It is nice to step away from the glaringly ‘male type topics’. In addition, shame on males/females for not knowing it is currently National Women’s Empowerment Month (March). When I first heard that the University of Arkansas was having Felecia Hall Allen to speak to a group of 18-22 year old women about empowerment, I thought it would be a good opportunity to get a better understanding of ‘empowerment’ and how women were using the word for advancement.
Felecia Hall Allen, CEO of Felicia Hall Allen and Associates is the former Manager of NIKE’S Women’s Marketing Department and a Team Executive for the WNBA Charlotte Sting.[caption id="attachment_929" align="aligncenter" width="640"] Photo credit: University of Arkansas media relations[/caption]
Topics discussed: leadership skills, team building, organizational development, adversity management, performance goals, learning goals, and stretch goals. Felecia did a good job of having applicable stories that helped thread the points she was trying to make. Her target audience was unique, as in it was specific to women's athletics, but still important as the young ladies are very much in a development stage and had little knowledge of empowerment and what it can mean for them. There were many things I felt the young ladies were able to take away from engaging in the discussion with Felecia. The first, “be right or be wrong about something, just make sure you have a voice.” Her concept of being aware and heard was important because many of these young ladies don’t feel they always have a voice.[caption id="attachment_930" align="aligncenter" width="900"] Photo Credit: University of Arkansas Graduate Assistant (Simeon Hinsey)[/caption]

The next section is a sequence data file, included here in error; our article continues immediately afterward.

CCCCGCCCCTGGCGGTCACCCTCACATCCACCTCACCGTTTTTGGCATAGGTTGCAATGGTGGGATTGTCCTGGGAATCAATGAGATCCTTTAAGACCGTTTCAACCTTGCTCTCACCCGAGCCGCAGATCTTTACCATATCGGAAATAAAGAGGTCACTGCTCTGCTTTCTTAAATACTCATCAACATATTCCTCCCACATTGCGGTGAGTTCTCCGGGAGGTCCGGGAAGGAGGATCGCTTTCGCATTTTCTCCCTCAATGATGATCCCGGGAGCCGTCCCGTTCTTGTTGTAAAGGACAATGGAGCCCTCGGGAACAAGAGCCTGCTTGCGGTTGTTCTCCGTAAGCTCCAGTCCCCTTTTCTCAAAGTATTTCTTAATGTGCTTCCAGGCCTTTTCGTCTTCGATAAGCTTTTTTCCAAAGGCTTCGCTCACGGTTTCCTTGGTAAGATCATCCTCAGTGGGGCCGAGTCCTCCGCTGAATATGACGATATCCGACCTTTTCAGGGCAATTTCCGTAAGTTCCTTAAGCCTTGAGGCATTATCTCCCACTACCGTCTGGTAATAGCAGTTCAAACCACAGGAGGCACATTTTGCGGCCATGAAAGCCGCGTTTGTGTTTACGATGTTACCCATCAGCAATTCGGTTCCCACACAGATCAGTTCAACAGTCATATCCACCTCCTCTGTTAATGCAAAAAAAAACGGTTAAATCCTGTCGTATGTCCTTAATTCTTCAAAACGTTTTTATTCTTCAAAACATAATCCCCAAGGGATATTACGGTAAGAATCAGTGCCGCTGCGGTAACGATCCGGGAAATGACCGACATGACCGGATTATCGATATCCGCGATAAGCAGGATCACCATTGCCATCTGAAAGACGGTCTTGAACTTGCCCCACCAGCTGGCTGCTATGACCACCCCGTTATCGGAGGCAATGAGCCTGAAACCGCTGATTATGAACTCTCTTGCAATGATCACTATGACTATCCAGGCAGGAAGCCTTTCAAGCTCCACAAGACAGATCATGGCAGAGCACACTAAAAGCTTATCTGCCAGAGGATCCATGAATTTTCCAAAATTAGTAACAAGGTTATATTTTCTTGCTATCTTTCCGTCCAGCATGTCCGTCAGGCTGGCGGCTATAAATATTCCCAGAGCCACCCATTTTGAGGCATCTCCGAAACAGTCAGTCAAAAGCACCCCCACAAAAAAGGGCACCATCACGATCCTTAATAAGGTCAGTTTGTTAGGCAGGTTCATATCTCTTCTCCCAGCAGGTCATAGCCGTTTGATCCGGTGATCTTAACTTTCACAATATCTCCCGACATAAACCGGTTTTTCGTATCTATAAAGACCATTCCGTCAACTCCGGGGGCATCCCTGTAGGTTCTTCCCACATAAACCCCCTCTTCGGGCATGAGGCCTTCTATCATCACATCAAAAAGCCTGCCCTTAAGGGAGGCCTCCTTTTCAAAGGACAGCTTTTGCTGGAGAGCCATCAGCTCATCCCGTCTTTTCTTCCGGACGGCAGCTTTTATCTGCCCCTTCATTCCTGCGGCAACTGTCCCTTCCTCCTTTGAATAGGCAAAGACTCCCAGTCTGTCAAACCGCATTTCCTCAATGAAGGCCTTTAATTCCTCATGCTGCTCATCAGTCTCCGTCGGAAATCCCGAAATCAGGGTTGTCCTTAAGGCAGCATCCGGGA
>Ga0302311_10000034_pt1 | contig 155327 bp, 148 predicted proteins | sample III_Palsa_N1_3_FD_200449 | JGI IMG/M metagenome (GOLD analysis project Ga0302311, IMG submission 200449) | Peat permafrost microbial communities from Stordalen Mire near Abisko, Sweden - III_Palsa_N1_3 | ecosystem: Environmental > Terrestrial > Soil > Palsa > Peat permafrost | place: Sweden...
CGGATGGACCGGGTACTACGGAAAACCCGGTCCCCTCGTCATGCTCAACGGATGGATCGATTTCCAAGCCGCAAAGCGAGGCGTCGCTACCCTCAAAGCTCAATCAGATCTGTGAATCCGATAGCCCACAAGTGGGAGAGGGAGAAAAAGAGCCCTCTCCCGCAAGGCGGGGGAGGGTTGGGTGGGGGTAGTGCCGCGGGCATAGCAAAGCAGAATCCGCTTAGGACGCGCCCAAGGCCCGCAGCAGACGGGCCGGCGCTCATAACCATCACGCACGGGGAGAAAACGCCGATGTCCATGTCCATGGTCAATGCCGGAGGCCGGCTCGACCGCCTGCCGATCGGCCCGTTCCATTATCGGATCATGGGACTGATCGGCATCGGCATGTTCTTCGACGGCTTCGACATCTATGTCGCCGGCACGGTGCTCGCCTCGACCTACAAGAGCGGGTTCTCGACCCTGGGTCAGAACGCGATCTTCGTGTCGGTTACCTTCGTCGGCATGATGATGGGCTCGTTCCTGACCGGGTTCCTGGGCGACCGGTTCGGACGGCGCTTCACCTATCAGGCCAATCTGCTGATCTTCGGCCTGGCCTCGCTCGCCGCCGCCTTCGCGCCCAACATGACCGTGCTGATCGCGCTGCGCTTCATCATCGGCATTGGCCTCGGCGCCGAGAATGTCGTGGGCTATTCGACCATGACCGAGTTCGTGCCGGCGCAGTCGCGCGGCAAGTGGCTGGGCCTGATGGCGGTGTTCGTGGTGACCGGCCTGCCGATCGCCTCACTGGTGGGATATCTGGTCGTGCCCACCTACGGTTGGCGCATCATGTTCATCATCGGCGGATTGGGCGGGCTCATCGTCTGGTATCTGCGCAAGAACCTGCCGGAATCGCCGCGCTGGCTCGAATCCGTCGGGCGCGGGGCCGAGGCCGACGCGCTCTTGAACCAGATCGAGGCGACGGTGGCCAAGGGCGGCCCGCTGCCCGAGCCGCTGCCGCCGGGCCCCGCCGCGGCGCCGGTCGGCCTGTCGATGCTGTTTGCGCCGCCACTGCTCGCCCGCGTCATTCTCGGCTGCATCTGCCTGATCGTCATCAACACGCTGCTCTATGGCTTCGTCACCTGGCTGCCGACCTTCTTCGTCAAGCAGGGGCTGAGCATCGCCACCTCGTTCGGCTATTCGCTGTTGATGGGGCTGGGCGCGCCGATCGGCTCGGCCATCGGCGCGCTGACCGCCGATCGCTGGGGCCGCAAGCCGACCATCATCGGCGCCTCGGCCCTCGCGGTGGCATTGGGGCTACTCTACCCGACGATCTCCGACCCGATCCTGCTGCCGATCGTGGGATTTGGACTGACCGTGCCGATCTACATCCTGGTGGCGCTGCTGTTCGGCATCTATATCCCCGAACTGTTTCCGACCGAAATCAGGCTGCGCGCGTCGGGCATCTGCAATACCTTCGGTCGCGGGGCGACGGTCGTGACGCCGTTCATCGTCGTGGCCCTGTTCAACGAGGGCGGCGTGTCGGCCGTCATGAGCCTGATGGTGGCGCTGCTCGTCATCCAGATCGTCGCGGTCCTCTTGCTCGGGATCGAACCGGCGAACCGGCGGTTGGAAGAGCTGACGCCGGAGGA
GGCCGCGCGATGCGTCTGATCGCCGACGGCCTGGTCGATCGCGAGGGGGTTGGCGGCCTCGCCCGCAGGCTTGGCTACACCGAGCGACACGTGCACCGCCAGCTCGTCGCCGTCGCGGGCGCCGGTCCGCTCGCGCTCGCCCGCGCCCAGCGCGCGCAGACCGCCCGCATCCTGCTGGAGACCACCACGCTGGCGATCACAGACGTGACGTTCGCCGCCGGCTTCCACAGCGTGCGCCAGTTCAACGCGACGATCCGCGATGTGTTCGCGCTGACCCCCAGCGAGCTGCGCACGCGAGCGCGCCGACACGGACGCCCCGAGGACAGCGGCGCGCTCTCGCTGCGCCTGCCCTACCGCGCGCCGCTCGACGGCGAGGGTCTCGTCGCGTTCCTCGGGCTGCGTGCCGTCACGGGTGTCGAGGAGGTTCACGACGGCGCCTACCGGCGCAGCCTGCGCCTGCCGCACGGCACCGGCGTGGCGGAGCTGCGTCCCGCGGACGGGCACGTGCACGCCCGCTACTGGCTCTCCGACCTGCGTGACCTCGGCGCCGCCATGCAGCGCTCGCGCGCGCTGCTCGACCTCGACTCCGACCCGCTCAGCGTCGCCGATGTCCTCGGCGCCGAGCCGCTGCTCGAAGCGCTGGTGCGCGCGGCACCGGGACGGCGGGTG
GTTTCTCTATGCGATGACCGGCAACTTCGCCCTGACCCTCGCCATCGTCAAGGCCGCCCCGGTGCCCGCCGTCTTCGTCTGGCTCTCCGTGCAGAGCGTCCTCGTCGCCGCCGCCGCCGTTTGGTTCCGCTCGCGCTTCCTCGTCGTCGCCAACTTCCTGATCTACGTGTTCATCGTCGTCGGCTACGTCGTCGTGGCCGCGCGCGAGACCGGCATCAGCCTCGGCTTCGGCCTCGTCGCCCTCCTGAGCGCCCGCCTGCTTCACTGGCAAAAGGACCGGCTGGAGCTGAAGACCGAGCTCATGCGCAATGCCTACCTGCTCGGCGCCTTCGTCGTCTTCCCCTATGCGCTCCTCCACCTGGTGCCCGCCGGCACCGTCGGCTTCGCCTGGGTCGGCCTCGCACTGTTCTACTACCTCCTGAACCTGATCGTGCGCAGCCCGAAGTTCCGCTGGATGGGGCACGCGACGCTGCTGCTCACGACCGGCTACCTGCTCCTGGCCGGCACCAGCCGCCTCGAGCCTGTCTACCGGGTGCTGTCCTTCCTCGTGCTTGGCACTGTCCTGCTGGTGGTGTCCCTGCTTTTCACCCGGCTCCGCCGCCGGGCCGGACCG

Another thing she stated that really jumped out was “men are good at being clear about who they are, while women are passive in their identity." Is this statement what makes men and women different from an empowerment standpoint? Could empowerment be as simple as confidence? I am not sure if confidence alone can increase spiritual, social, political, gender, or educational strength. But, I left this empowerment lecture thinking that women are closer than most of the men I know to empowerment and applying it to their lives for growth/strength.